Boca Raton, FL – NCCI recently released the latest edition of its Quarterly Economics Briefing Newsletter, which examines the current state of the economy and the implications for workers compensation insurance.
Featured in this issue:
Increased Employment Positive for Workers Comp
The decline in the aggregate unemployment rate to a level below the Fed’s year-end target from just three months ago, together with the absence to date of wage inflation, strongly suggest that the Fed may revise its target rate for structural unemployment from the existing 5.1% level to 4.8% or lower, although it has not done so yet.
As it impacts workers compensation, a lower structural unemployment target indicates that employment in the U.S. is indeed continuing to recover from the Great Recession. Increased employment is clearly positive for premium collections, although it may also portend an increase in injury frequency as new and less experienced workers enter (or re-enter) the work force. On the other hand, the premium increase due to growing employment is tempered by the absence of wage inflation. Since workers compensation premium is based on the wage bill, it tends to increase both as the number of workers grows and as wages increase. Over the past year, average hourly earnings to private non-farm employees have increased only 2.2% versus 1.2% growth in the core personal consumption deflator. Rising employment accompanied by relatively static wage growth takes away one of those drivers, at least for the time being.
However, there are clear indications that while benign for now, wage growth may be set to accelerate within the next year. Overall employment growth in the U.S. has continued to be steady, averaging 247 thousand jobs per month over the year through last August, although employment growth in some sectors, notably manufacturing, has been relatively flat over the same period. As we observed above, the U.S. aggregate unemployment rate has already declined to 5.1%, and may go below 5% in 2016. While the structural or “full employment” unemployment rate is somewhat uncertain and may be less than 5%, there seems to be little doubt that we are getting close to it. A variety of hiring indicators and employer surveys suggest that slack in the labor market is now mostly gone, and that skilled positions have become particularly difficult to fill. We think it is likely that wage growth will begin to accelerate in 2016, marking the end of the prolonged period of declining or static wages since 2008.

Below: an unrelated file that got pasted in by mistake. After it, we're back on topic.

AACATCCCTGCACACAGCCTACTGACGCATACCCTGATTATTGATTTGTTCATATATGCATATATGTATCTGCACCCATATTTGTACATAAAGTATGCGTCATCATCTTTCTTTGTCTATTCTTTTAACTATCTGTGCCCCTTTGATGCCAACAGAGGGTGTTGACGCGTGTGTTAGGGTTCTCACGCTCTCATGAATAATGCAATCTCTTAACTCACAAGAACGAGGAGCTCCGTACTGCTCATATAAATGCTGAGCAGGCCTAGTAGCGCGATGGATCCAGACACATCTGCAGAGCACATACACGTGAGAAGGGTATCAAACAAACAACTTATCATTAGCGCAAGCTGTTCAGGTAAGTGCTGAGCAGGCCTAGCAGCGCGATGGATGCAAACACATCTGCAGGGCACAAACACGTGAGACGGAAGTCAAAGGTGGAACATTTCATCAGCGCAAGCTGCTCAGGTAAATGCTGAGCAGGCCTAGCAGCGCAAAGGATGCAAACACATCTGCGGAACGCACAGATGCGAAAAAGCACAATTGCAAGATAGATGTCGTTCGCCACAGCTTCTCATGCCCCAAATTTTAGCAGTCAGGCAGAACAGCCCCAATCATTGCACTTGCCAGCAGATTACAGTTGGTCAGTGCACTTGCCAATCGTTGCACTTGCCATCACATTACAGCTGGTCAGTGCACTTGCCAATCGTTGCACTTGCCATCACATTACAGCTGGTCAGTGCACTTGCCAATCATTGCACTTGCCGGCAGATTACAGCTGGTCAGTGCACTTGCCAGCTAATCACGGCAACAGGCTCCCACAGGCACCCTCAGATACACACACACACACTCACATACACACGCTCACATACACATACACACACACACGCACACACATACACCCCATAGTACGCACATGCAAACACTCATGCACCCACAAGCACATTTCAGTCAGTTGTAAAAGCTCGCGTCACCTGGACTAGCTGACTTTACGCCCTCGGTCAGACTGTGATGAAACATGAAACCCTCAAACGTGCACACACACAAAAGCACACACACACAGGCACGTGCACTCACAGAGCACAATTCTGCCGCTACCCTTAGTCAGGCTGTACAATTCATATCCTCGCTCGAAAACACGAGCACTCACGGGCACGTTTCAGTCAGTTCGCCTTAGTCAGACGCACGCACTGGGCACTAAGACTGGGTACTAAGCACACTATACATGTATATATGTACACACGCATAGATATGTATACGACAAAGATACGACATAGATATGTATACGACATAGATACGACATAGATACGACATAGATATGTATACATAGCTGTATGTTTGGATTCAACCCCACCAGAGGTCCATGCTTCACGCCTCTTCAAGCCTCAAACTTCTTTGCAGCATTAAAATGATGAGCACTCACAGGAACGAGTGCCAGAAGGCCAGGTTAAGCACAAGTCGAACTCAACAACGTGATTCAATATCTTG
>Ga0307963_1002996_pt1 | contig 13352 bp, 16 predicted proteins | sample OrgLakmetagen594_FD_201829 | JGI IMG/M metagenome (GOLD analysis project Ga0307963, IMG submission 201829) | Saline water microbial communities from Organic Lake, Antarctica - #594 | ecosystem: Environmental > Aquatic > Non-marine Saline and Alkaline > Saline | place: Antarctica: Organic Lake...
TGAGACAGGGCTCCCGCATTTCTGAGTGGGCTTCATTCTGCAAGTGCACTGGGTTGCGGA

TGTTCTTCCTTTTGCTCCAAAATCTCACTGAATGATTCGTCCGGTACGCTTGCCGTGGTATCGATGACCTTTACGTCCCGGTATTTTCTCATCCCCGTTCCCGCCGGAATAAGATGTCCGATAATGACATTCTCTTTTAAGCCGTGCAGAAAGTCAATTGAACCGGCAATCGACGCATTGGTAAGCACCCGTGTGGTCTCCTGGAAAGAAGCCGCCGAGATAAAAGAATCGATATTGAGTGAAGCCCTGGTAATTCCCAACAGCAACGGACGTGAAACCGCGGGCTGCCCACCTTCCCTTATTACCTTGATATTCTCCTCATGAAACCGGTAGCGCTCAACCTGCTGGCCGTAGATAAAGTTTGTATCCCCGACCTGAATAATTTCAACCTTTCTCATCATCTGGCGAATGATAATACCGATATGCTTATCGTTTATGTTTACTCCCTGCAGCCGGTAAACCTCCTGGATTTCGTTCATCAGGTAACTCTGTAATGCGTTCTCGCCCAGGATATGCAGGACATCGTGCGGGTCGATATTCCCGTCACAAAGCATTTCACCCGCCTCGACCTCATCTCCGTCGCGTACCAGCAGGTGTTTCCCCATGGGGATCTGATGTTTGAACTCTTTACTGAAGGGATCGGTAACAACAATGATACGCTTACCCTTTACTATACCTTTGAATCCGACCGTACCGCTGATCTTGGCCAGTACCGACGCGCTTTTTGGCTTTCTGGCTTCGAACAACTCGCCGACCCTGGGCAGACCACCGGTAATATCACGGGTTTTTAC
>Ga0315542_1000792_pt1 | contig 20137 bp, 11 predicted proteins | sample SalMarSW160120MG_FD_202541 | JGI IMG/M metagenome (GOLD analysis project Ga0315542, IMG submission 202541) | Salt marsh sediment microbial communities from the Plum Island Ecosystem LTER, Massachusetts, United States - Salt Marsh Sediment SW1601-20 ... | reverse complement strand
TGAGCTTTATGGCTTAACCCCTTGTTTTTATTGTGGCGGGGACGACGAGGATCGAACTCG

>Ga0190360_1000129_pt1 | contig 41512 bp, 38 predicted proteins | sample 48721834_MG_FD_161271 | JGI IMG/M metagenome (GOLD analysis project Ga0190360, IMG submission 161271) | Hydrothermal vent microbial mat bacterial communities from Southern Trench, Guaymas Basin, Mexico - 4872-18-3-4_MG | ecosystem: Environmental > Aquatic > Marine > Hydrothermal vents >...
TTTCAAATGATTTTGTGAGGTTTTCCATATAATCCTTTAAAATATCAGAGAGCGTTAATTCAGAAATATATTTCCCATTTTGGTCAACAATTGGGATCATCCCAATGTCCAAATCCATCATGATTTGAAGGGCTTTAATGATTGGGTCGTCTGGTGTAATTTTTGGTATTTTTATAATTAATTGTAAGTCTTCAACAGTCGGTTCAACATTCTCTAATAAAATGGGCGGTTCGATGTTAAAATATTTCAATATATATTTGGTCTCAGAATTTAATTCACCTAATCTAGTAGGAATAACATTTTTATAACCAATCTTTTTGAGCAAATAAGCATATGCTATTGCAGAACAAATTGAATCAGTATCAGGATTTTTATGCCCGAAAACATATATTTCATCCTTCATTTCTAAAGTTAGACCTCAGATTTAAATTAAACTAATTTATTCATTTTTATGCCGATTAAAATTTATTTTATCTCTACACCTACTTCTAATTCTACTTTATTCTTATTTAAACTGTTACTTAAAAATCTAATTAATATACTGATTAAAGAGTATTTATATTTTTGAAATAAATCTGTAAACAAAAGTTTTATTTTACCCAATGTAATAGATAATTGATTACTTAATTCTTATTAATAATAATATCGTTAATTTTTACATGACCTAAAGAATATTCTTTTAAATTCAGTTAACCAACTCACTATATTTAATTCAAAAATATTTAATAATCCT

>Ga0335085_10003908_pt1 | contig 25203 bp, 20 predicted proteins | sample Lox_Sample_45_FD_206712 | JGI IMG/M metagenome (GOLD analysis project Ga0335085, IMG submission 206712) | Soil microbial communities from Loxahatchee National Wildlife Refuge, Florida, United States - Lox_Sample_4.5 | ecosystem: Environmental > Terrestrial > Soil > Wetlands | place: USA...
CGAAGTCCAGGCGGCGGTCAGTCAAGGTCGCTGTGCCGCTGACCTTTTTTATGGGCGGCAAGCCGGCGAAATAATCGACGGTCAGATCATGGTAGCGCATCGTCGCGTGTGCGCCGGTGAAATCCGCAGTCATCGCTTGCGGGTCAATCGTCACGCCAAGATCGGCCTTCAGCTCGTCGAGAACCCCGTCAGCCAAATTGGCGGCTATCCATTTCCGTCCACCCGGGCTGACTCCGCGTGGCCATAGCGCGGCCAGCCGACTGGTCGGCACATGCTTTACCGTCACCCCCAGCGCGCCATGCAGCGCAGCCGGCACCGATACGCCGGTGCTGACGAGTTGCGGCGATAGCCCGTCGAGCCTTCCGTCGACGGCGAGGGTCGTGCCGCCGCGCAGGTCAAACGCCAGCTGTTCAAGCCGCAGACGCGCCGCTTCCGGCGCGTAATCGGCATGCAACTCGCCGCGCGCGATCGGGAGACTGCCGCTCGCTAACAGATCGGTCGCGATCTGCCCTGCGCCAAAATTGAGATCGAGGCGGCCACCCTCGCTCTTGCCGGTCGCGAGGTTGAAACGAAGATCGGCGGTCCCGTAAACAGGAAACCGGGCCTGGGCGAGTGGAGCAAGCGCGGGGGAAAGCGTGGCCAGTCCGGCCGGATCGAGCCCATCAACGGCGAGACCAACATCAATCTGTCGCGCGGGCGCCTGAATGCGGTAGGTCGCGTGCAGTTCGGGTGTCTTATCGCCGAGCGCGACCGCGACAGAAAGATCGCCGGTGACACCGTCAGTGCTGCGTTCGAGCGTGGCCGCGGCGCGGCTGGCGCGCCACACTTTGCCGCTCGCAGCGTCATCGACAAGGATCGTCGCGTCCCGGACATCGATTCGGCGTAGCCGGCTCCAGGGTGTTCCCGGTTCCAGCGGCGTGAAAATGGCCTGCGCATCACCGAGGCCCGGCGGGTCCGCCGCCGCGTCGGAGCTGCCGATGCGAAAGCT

What Does It All Add Up To?
Significantly for workers compensation, aggregate employment continues to recover. The pace of recovery is uneven across sectors, and particularly in important sectors such as construction and manufacturing. But the overall employment trend remains positive, sector variability is nothing new, and perhaps most significantly, employment growth has been largely unaccompanied by wage inflation – so far. Paradoxically, wage inflation when it does occur should probably be seen as a positive sign for workers compensation, since it will indicate a healthy premium environment, even if incipient inflationary pressure also prompts the Fed to begin raising the federal funds rate in earnest.
Click here to read: NCCI Quarterly Economics Briefing Newsletter, September 2015 (PDF)